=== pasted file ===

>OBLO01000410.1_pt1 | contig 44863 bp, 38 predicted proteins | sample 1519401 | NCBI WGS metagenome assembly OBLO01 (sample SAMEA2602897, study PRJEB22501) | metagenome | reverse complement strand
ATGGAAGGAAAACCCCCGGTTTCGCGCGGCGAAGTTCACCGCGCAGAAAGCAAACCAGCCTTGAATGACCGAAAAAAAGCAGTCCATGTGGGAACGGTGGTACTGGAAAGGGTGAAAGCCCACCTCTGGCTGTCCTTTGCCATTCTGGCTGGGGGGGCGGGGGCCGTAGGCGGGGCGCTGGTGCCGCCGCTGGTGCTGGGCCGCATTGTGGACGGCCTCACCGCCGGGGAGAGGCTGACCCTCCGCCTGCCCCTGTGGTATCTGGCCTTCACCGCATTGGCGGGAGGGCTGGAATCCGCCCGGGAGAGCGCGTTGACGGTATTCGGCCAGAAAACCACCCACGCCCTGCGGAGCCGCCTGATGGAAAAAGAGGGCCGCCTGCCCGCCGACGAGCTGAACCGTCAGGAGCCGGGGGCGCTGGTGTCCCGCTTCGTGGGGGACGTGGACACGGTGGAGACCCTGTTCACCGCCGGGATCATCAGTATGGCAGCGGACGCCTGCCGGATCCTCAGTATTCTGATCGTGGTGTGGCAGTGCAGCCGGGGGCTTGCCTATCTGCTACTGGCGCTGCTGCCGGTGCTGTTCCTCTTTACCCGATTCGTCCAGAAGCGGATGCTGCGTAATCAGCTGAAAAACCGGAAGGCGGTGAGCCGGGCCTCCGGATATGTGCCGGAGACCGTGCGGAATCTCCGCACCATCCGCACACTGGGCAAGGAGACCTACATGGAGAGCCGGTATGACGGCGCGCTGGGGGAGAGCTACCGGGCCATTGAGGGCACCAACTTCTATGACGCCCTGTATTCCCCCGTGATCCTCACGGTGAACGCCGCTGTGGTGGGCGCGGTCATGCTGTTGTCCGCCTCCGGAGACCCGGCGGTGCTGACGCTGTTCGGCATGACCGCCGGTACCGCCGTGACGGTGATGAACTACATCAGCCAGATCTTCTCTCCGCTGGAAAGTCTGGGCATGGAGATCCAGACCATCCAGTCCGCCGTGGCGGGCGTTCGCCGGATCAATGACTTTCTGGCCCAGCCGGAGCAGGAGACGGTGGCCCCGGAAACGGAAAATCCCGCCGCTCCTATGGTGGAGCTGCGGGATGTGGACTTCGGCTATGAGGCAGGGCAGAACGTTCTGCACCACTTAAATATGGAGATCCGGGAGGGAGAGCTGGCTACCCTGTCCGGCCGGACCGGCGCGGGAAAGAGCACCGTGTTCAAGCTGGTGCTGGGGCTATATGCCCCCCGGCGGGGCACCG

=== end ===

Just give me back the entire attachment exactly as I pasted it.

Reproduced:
>OBLO01000410.1_pt1 | contig 44863 bp, 38 predicted proteins | sample 1519401 | NCBI WGS metagenome assembly OBLO01 (sample SAMEA2602897, study PRJEB22501) | metagenome | reverse complement strand
ATGGAAGGAAAACCCCCGGTTTCGCGCGGCGAAGTTCACCGCGCAGAAAGCAAACCAGCCTTGAATGACCGAAAAAAAGCAGTCCATGTGGGAACGGTGGTACTGGAAAGGGTGAAAGCCCACCTCTGGCTGTCCTTTGCCATTCTGGCTGGGGGGGCGGGGGCCGTAGGCGGGGCGCTGGTGCCGCCGCTGGTGCTGGGCCGCATTGTGGACGGCCTCACCGCCGGGGAGAGGCTGACCCTCCGCCTGCCCCTGTGGTATCTGGCCTTCACCGCATTGGCGGGAGGGCTGGAATCCGCCCGGGAGAGCGCGTTGACGGTATTCGGCCAGAAAACCACCCACGCCCTGCGGAGCCGCCTGATGGAAAAAGAGGGCCGCCTGCCCGCCGACGAGCTGAACCGTCAGGAGCCGGGGGCGCTGGTGTCCCGCTTCGTGGGGGACGTGGACACGGTGGAGACCCTGTTCACCGCCGGGATCATCAGTATGGCAGCGGACGCCTGCCGGATCCTCAGTATTCTGATCGTGGTGTGGCAGTGCAGCCGGGGGCTTGCCTATCTGCTACTGGCGCTGCTGCCGGTGCTGTTCCTCTTTACCCGATTCGTCCAGAAGCGGATGCTGCGTAATCAGCTGAAAAACCGGAAGGCGGTGAGCCGGGCCTCCGGATATGTGCCGGAGACCGTGCGGAATCTCCGCACCATCCGCACACTGGGCAAGGAGACCTACATGGAGAGCCGGTATGACGGCGCGCTGGGGGAGAGCTACCGGGCCATTGAGGGCACCAACTTCTATGACGCCCTGTATTCCCCCGTGATCCTCACGGTGAACGCCGCTGTGGTGGGCGCGGTCATGCTGTTGTCCGCCTCCGGAGACCCGGCGGTGCTGACGCTGTTCGGCATGACCGCCGGTACCGCCGTGACGGTGATGAACTACATCAGCCAGATCTTCTCTCCGCTGGAAAGTCTGGGCATGGAGATCCAGACCATCCAGTCCGCCGTGGCGGGCGTTCGCCGGATCAATGACTTTCTGGCCCAGCCGGAGCAGGAGACGGTGGCCCCGGAAACGGAAAATCCCGCCGCTCCTATGGTGGAGCTGCGGGATGTGGACTTCGGCTATGAGGCAGGGCAGAACGTTCTGCACCACTTAAATATGGAGATCCGGGAGGGAGAGCTGGCTACCCTGTCCGGCCGGACCGGCGCGGGAAAGAGCACCGTGTTCAAGCTGGTGCTGGGGCTATATGCCCCCCGGCGGGGCACCG